EryDel SpA, a global late-stage biotech company aimed at developing and commercializing therapies for the treatment of rare diseases delivered by its proprietary red blood cell technology, announced that the company is preparing a European Marketing Authorization Application (MAA) for submission in H2 of 2023 for EryDex for the treatment of Ataxia Telangiectasia (AT). AT is a rare pediatric neurodegenerative disorder with no approved therapy available. Following a positive consultation with the European Medicines Agency (EMA), subsequent correspondence concluded that the data package available for submission is comprehensive and meets the requirements for the regulatory authority to complete its review of EryDex.
In addition, EryDel has reached an agreement with the U.S. Food and Drug Administration (FDA) under the special protocol assessment (SPA) process on the design, endpoints and statistical analysis of a new Phase 3 clinical trial (the NEAT Trial). The SPA provides that the design and planned analysis of the trial, as set forth in the protocol submitted to the FDA, adequately addresses the objectives necessary to support the submission of new drug application for EryDex.
“We are pleased to have completed significant steps, which clarify the regulatory path for EryDex for the treatment of AT,” said Luca Benatti, Chief Executive Officer of EryDel. “In Europe we are on track to file the European MAA and in the U.S., we have moved ahead with the FDA on the SPA. These are major milestones as we progress our work to bring this valuable therapy to the AT community.”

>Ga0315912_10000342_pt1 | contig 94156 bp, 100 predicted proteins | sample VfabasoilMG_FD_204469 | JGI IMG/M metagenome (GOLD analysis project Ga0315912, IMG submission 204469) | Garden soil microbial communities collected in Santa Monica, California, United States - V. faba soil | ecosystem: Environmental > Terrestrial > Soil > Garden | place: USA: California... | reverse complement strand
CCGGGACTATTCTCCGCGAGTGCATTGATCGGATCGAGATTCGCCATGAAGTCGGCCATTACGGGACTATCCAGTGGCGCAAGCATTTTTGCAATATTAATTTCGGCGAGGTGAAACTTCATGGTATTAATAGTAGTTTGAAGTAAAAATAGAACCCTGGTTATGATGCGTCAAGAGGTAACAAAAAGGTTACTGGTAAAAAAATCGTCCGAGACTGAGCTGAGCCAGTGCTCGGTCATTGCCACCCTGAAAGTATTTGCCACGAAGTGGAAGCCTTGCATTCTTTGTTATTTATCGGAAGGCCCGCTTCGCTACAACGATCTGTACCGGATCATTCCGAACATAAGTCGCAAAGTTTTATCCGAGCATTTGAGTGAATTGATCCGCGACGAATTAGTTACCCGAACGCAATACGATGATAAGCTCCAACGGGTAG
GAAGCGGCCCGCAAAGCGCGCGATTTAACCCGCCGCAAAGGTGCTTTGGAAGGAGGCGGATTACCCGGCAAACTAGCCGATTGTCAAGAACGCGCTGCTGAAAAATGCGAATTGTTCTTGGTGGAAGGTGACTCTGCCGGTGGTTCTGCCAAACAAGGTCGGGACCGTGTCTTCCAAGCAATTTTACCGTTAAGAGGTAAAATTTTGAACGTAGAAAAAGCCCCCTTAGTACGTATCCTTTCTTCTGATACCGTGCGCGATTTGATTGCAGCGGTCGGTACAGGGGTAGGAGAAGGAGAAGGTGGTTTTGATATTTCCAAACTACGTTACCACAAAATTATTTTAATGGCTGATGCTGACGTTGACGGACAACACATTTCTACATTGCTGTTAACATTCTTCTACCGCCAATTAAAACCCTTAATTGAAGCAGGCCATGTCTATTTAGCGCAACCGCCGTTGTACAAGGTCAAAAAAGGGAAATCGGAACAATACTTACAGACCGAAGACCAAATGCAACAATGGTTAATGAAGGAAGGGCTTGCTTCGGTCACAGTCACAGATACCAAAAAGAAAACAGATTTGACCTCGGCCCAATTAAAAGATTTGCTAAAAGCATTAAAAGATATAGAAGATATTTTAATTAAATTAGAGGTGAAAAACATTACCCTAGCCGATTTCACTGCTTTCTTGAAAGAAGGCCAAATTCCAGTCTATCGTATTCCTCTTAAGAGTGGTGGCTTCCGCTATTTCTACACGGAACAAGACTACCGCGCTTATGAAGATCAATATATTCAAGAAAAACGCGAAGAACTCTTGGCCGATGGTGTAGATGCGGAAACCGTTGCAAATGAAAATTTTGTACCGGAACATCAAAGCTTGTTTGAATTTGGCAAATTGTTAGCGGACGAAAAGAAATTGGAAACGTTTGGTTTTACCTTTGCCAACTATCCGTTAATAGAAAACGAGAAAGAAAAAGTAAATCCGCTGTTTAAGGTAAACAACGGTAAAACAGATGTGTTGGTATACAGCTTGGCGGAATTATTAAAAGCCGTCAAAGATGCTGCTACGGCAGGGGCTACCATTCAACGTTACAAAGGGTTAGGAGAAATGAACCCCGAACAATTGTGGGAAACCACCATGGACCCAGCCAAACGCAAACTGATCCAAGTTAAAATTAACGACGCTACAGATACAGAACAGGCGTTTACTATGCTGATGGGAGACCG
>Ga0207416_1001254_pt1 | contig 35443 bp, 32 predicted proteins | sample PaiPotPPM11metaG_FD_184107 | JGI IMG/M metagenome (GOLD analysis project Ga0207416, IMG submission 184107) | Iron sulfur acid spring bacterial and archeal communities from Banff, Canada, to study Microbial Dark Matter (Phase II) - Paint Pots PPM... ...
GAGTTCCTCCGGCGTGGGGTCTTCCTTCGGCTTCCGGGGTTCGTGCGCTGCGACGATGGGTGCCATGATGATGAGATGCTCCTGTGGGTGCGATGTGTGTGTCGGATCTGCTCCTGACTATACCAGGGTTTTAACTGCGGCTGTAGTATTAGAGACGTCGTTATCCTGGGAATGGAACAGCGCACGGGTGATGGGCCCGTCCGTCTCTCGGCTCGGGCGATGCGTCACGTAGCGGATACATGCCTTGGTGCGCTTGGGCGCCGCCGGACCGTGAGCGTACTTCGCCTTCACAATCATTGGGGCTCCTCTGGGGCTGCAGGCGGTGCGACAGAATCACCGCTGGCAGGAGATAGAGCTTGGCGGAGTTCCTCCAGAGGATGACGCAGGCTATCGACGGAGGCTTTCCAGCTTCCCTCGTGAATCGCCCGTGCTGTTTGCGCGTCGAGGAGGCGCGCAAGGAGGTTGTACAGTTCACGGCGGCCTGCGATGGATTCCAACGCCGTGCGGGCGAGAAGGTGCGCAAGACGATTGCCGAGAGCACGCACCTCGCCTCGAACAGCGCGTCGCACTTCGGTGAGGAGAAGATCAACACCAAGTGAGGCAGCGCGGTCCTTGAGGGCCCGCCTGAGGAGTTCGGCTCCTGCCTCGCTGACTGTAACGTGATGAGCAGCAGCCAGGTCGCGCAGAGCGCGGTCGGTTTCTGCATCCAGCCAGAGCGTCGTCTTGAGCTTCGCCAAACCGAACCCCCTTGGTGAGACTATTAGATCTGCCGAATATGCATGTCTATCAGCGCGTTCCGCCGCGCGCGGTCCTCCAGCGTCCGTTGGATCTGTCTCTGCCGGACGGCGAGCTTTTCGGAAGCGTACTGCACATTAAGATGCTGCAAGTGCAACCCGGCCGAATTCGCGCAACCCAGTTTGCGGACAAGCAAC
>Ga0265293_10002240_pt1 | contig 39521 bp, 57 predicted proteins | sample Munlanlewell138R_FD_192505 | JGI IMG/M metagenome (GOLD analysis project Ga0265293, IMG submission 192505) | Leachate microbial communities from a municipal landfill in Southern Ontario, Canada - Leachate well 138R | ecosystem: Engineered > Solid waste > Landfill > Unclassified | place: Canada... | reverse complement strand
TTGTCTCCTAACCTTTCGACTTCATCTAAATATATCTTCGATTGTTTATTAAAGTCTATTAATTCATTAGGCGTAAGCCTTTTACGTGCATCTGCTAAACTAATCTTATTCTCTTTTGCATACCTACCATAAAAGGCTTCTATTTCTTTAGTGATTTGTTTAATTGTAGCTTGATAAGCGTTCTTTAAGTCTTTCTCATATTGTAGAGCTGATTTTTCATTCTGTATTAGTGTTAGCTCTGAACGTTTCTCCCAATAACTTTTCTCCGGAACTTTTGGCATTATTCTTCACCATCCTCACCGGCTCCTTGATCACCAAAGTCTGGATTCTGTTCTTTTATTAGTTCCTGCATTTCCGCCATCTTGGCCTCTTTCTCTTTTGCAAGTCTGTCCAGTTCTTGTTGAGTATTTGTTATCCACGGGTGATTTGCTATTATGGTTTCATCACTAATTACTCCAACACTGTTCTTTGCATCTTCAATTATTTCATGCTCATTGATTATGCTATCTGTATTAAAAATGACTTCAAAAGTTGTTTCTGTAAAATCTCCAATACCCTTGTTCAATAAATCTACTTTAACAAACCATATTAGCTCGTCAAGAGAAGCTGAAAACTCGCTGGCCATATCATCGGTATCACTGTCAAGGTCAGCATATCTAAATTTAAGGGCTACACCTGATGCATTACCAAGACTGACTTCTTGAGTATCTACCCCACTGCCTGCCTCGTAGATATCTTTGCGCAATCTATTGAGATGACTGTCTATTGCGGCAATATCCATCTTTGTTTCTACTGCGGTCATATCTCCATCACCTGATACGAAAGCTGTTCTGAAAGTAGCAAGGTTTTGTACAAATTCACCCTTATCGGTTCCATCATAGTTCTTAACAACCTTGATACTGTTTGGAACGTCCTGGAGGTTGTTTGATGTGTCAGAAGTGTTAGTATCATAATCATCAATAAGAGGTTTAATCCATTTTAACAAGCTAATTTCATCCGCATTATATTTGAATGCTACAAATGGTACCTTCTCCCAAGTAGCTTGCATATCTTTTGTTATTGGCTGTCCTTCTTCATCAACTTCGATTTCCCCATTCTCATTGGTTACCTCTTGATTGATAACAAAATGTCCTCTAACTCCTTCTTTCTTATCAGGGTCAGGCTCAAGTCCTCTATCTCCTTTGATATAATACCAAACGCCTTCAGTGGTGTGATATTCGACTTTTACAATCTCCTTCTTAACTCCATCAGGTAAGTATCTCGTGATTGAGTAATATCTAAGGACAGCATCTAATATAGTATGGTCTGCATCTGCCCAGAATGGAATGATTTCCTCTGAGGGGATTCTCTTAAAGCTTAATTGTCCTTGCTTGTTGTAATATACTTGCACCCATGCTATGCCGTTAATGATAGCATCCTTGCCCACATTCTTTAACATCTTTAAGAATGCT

EryDel will continue to work with both the FDA and EMA to progress EryDex towards filing. The EU Marketing Authorization Filing is expected in 2H2023.
About Ataxia Telangiectasia
Ataxia Telangiectasia (AT) is a rare, inherited, autosomal recessive, devastating multisystem disorder. AT has a worldwide prevalence estimated to be between 1 in 40,000 to 1 in 100,000 live births (Rothblum-Oviatt et al., 2016). AT is a condition with high morbidity and mortality. The disease is characterized by progressive cerebellar degeneration, leading to increasing impairment of motor function during the early school years and wheelchair dependency in the second decade of life. Other features include telangiectasia, immunodeficiency, recurrent pulmonary infections, radiation sensitivity and a predisposition to the development of malignancies. There is currently no approved treatment option for this devastating disease.
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